How to Use RSpec From Basics to Testing User Input


On my journey on Microverse, one of the things that troubled me the most to understand was RSpec, a Ruby gem for Test-Driven Development. The concept is quite simple. You create tests as you code along, so in the future, if an update breaks something, it will be easy to notice because one or more tests will fail.
If you don't have RSpec installed on your machine, follow this guide to know how to get it. Aside from the installation, it explains how to apply RSpec to a file, and it also gives some details about the tests' output.

The first steps were easy to follow, but one challenge arose: testing user input. Since I don't want to lose the knowledge I just acquired, and I had trouble finding guides on this matter, I want to make my life and the others easier writing this article, so I can use it later as reference, or at least, a quick reminder.

RSpec's syntax lets us create various scopes which we can use to share variables through tests.

RSpec.describe Class do # Declare variables that are readable by all tests of this class describe '#method' do # Declare variables that are readable by all tests of this method it 'nice description of what this test is testing' do # Test especifications end it 'you can have more than one test per method!' do # Different test especifications end end describe '#another_method' do # You can describe as many methods as you want # inside a class! it 'another_methods test' do #Especifications end end
end RSpec.describe DifferentClass do # Create different scopes for each class!
end
Notice that on
RSpec.describe Class do
,
Class
isn't a string. The
it
method defines each test you want to implement. Also, it is possible to share objects and tests across scopes. Check the documentation for more about this feature.
RSpec provides the
let
method for variable declaration. The traditional way would also work, but
let
creates the variables only when required by the tests, which saves memory and accelerates the computing process. You can also use
let!
if you want the variable loaded before the test execution.
# These two methods of variable declaration are analogous let(:var) { Class.new }
var = Class.new
The variable name must always be a symbol in the
let
method, and its content can be any primitive data type or object.
# It also works for doubles let(:var) { double('class') }
var = double('class')
The
double()
method creates a generic object, to which you can attribute behaviors (even though you can do that for real objects too). The
'class'
string is descriptive and doesn't link the object to any class in specific.
From this point on, we'll start to write tests for two classes:
ClassyClass
and
Citizen
. For convenience, I will display both the method tested and the test in the same block of code, but in your work, you should have a file dedicated to the core program, and another file for all your tests.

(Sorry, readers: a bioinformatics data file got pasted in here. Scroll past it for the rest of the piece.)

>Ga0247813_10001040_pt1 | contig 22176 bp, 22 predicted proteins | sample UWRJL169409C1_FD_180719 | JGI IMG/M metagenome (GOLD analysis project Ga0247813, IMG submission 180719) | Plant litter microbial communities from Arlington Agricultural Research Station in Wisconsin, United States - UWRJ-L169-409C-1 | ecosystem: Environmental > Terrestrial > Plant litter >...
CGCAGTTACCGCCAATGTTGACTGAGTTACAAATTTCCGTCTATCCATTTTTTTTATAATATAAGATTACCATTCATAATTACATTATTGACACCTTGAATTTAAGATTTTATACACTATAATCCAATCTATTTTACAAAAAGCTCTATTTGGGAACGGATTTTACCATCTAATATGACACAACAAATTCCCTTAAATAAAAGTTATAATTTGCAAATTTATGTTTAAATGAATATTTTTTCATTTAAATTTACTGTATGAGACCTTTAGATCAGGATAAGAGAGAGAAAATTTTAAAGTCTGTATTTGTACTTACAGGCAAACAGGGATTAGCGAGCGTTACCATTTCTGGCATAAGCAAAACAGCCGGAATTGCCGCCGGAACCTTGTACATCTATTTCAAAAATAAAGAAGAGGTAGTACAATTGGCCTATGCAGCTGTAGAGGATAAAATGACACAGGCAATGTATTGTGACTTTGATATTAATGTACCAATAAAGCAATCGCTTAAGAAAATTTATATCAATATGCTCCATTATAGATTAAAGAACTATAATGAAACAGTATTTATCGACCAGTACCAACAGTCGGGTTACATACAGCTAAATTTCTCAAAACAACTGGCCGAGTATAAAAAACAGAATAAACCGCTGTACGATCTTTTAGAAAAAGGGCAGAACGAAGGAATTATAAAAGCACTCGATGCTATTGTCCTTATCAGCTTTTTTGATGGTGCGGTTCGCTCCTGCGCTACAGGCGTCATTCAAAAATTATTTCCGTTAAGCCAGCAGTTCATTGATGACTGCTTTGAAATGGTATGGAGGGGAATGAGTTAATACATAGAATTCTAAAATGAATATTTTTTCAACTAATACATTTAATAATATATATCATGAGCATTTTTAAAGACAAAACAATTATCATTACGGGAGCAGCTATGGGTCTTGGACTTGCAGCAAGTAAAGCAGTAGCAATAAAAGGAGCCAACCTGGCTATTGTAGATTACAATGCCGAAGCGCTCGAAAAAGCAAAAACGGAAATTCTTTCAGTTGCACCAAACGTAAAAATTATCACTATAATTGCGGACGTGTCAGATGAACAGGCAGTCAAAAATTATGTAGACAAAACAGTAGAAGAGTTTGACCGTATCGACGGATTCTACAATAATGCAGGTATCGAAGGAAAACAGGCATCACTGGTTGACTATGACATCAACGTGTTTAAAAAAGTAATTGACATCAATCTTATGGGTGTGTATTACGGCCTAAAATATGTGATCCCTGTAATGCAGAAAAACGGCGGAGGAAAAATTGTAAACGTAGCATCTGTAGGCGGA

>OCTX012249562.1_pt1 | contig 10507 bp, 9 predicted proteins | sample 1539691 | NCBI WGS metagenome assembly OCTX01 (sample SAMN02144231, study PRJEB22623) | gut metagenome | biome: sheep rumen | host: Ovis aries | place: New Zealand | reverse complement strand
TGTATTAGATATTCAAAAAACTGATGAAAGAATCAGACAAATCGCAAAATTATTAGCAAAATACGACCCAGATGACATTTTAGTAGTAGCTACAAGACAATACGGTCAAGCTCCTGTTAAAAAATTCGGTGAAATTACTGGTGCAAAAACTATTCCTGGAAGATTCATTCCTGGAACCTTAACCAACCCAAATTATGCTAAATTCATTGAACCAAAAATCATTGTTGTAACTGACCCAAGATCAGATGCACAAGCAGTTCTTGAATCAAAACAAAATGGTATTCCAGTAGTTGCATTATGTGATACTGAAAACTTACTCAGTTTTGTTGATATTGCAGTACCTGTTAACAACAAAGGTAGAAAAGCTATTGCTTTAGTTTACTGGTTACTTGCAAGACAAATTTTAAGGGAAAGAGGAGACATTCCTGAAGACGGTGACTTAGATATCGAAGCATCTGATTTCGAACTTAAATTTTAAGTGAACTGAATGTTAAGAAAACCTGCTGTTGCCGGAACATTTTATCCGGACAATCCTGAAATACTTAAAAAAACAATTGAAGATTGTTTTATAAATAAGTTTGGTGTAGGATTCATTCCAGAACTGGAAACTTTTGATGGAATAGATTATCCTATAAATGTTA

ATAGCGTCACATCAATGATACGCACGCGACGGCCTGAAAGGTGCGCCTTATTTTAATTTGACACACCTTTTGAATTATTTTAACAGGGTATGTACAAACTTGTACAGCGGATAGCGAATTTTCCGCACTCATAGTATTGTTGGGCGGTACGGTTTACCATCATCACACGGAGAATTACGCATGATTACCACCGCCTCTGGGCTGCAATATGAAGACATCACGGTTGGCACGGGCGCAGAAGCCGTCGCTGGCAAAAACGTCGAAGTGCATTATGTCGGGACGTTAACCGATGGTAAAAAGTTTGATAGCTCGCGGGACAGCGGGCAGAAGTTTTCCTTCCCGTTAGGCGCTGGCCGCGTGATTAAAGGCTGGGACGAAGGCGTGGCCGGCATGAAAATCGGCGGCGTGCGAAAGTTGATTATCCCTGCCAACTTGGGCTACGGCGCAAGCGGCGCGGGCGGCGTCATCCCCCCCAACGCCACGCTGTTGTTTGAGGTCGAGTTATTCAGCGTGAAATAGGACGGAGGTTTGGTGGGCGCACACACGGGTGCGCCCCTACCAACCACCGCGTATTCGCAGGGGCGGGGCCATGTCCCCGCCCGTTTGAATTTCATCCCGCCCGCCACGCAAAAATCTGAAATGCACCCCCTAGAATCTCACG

In this example, we want to test the
sum()
method of the
Citizen
class.
#========== Class ========== class Citizen attr_accessor :name, :job def initialize(name, job) @name = name @job = job end def sum(num1, num2) output = num1 + num2 output end
end #========== Test ========== RSpec.describe Citizen do describe '#sum' do let(:accountant) { Citizen.new('James', 'Accountant') } it 'returns the sum of two numbers' do expect(accountant.sum(1, 2)).to eq(3) end end
end
The first step on your test is to create an instance of the object you want to test. After that, you create a Mock using the
expect()
method. A mock is the requirement for your test to succeed or fail.
In this case, we mocked the behavior of the
account.sum()
method when it receives
1
and
2
as inputs and expected it to return a value equals to
3
, represented by the matcher
eq(3)
.
RSpec provides a wide variety of matchers, and even the possibility to create custom ones. Check the full list of matchers to find the best for what you want to test.
RSpec lets you test the messages your program will output to the console. The Mocking process is similar, but with a few more elements attached to the
expect()
method. Check below.
#========== Class ========== class ClassyClass def exists? puts 'Yes' end
end #========== Test =========== RSpec.describe ClassyClass do let(:stacey_instance) { described_class.new } describe '#exists?' do it 'outputs a confirmation that it exists' do expect { stacey_instance.exists? }.to output("Yes\n").to_stdout end end
end
On
ClassyClass
, we defined the function
exists?
which outputs
Yes
on the console when called. A simple case for a simple test.
The procedure is the same as before, but here we need to use the
output()
matcher to write what the expected output would be, and we need
.to_stdout
to specify that the content will show up in the console.
On our test object, we used the built-in
described_class.new
method to create a new instance of
ClassyClass
. This is a feature offered by RSpec, but if you prefer, you can always use
ClassyClass.new
to achieve the same effect.
Since we are testing the
puts
method, we need to include
\n
in our expectation, which represents the line-break on Ruby. We could take out
\n 
if we were testing the
print
method.
We can also test multi-line outputs using the same configuration. We just need to add
\
between each line and we're set!